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‘Every day I fight these demons’ – Graham McCormack’s constant battle

Unlike it does for most boxers the final bell doesn’t signify the end of the fight for Graham McCormack.

The battle outside the ring is constant for the Limerick native.

The ever-entertaining southpaw is in a better place than ever, having navigated his way through a period so hectic and troubled a film wouldn’t do it justice, you’d need a 10-season series.

However, that happiness is hard fought.

To reach a level of peace and a state of contentment that allows him to function, ‘G Train’ has to claim victory in his toughest battle, a battle he has to win every single day.

It may sound strange to those within the boxing family, particularly those who regularly see the Treaty county native’s cheerful disposition, but McCormack usually has to slay demons before breakfast and wrestle worries at various stages throughout the day.

The always jovial boxer, with a unique ability to win fan love and respect, may never win the war when it comes to his troubles but will never stop fighting to win the battles.

“Mentally is a big battle for me,” he tells Irish-boxing.com in honest fashion.

“Mentally I can be my own worst enemy. Some days I don’t want to even get out of bed, I don’t want to go to the gym. I don’t want to train, I don’t want to spar, I don’t want to be a boxer,” he continues before revealing that battle isn’t just boxing related.

“I don’t want to be a father, I don’t want to go to work. I get those days when I feel like absolute sh*t but those are the days as a man I have to tell myself to get up and do what I have to do.

“That’s a part of life that’s a part of being a man in my world. That’s a part of being a fighter, for me, no matter how you are feeling you have to get up and get things done.

“That’s my biggest battle. You could hit me with an iron bar and I’d keep coming at you. Everyone knows that about me, upstairs is my biggest battle. I’m not sure about other fighters but that is what I’ve to deal with as a fighter, as a father, as a husband, and as a friend, that’s my battle. Every day I fight these f*cking demons.”

The war may never be won but the Shaun Kelly-trained fighter is now able to win the battles. It’s hard work but it’s much better than the alternative.

“I’m able to deal with them a lot better than I could a couple of years ago. That’s why I was in and out of jail. That’s why I wasn’t able to deal with them. I’ve good people around me, my wife, kids, and a good circle of friends. It’s a lot easier to deal with but it’s still very hard. Life is hard.”

The fact he has to fight himself and his demons so regular makes fighting in the ring all the easier for a fighter who turned over as late as 30.

The Ian Gaughran managed fighter, who has entertained regardless of the level he has fought at, has faced much scarier walks than the one to the ring and has had more daunting foes than gloved ones.

“I turned pro at 30 after having a crazy life. Nobody expected me to do anything, people said I wouldn’t win a fight. Here I am 9-3, I’ve won a title, I’ve had four title fights and am in the frame to fight for another title,” the former BUI Celtic champion continues.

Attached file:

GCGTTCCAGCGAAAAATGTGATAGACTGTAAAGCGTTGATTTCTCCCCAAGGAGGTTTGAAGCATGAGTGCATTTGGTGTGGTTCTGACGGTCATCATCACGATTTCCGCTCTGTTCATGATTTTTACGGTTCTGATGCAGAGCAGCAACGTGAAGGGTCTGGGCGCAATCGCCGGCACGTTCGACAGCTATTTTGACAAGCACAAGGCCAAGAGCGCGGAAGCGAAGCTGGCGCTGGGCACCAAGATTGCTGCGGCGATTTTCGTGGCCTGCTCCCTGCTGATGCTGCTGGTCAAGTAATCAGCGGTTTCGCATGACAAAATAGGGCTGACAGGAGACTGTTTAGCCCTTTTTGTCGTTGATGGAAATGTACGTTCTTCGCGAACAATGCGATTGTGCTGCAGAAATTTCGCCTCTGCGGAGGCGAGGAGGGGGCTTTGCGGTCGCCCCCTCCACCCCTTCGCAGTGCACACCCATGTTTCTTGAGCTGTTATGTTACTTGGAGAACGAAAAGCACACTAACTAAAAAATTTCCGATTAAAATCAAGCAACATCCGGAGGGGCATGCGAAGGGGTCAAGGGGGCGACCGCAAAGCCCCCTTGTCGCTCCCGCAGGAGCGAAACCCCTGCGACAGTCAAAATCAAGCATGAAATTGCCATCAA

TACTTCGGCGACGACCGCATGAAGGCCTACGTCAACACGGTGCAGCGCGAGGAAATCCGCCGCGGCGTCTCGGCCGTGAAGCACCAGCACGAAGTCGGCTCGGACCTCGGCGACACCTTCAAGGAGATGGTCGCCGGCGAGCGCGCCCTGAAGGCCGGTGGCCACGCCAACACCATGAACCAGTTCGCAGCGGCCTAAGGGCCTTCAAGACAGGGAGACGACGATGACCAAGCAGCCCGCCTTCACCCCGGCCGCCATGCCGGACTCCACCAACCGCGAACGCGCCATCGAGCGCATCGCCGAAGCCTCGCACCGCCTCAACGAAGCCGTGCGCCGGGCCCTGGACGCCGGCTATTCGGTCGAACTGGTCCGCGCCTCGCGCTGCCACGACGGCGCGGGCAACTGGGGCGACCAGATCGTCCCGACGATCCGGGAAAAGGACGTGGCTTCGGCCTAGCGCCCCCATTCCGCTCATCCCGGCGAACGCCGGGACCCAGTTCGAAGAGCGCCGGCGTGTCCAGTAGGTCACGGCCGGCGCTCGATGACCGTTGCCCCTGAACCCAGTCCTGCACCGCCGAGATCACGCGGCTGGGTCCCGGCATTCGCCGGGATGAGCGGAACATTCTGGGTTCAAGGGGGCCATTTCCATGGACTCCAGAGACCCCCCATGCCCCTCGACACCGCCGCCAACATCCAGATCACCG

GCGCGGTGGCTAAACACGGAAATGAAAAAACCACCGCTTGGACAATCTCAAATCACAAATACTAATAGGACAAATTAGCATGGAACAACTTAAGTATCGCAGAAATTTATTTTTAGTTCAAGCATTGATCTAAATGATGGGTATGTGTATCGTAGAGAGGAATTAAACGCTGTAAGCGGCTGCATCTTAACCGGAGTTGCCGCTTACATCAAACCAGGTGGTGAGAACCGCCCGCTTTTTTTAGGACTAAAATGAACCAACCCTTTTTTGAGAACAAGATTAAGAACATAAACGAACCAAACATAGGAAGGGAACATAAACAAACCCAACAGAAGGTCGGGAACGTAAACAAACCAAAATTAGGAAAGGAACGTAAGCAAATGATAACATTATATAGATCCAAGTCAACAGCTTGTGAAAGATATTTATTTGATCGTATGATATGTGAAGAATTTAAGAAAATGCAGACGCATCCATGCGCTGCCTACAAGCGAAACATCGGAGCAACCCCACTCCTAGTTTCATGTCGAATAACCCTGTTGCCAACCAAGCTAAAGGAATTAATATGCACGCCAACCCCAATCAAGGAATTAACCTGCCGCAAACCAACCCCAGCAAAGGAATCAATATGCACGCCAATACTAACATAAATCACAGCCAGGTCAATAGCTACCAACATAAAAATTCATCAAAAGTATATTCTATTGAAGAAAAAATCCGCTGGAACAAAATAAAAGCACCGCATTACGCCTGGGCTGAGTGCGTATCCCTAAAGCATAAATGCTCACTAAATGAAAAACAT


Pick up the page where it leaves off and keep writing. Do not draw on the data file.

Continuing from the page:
Having been in much darker places than the one fighters often find themselves in post-defeat, means the 36-year-old is also able to take his career setbacks in his strides.

“Life is hard. Life has humbled me more than anything. I can take a defeat on the chin. Even if you look at all the Craig McCarthy stuff at the end of the day it’s a defeat on my record, we get over it, go back to the gym and move on. We get back in the ring and fight.”

“I’m a fighter, that’s what we do we fight. I’ve been fighting all my life, that’s all I’ve known since day dot.”

That fight within is big for McCormack on more levels than one. Not only does he use it to keep in a good place outside the ring it’s something he brings proudly to all his fights. Indeed, it’s something the battle-hardened all action middle hopes people associate with his career.

“When I leave boxing that’s what I’ll be remembered for. That’s all I wanted when I came into this game was to be remembered as a fighter, people will say that’s ‘Graham McCormack, he took the best fights he could’. Who cares about the loss boxing, for me, is about getting in the ring and having a fight.”

It may not be obvious at first glance but deeper investigation may prove Munster maulers approach has had a positive impact on the domestic scene as a whole.

His stablemate Jamie Morrissey’s dive straight into domestic action and title fights seems to have inspired a domestic transformation – and the two-weight BUI Celtic champion has sighted ‘G-Train’ as an inspiration.

Although McCormack wonders if it’s just a Limerick thing.

“If I was a fighter who turned down fights or said no to fights I wouldn’t look at myself as a fighter. I would look at myself as an Instagram fighter and that’s just not who I am. You see Jamie [Morrissey], Vlad [Belujsky], Paddy [Donovan], Edward [Donovan] and all the boys here they’ll fight anyone. I think in Limerick we set a trend of ‘we don’t give a f*ck’ we fight. I’m grateful people look at me as that kind of fighter.”


Integral part of the Irish boxing community for over 13 years